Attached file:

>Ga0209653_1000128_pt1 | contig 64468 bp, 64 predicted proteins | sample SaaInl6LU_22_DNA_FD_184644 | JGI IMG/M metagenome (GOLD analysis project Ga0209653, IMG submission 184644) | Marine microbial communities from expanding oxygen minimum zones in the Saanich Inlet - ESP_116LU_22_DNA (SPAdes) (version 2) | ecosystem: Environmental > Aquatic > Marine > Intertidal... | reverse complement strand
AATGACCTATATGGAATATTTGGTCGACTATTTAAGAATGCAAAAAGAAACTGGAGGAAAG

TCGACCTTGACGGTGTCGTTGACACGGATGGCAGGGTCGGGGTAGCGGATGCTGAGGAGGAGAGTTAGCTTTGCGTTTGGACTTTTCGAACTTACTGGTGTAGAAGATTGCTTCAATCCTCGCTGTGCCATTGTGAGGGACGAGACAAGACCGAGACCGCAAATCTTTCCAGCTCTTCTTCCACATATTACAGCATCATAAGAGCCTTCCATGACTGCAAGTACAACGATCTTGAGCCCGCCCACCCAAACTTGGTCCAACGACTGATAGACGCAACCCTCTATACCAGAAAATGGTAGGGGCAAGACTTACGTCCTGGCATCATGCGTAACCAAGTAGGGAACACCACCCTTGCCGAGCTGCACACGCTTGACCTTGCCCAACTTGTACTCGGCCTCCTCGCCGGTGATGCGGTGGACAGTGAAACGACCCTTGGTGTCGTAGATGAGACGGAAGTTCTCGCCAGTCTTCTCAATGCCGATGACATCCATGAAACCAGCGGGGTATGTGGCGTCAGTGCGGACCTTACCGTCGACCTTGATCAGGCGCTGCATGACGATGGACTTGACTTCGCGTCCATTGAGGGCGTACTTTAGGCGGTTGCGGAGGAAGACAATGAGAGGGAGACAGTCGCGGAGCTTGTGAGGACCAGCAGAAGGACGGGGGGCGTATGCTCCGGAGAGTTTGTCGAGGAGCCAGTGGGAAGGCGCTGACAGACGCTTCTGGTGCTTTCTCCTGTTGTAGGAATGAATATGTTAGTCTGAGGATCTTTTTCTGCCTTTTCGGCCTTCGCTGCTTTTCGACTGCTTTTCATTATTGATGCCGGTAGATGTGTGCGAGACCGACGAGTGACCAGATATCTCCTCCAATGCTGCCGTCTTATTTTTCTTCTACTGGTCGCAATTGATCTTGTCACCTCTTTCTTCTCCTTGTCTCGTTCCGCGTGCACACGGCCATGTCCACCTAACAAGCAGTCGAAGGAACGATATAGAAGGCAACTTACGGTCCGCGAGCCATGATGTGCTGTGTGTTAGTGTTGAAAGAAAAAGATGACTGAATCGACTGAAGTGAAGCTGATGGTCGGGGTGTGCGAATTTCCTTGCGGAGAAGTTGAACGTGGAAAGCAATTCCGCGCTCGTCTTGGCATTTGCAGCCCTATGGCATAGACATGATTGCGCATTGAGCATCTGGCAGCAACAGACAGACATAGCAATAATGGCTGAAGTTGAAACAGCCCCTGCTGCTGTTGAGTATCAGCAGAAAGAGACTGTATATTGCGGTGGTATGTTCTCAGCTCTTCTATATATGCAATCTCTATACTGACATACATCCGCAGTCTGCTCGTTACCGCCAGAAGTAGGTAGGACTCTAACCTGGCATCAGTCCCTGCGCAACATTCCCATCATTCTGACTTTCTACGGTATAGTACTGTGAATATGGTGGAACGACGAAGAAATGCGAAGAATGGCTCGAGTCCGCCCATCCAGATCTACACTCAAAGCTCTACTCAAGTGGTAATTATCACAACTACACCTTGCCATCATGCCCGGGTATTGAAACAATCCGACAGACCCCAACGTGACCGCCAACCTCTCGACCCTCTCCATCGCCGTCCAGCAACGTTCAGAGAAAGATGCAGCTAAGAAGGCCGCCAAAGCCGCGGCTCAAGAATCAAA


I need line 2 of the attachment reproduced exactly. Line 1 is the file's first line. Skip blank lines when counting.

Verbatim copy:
AATGACCTATATGGAATATTTGGTCGACTATTTAAGAATGCAAAAAGAAACTGGAGGAAAG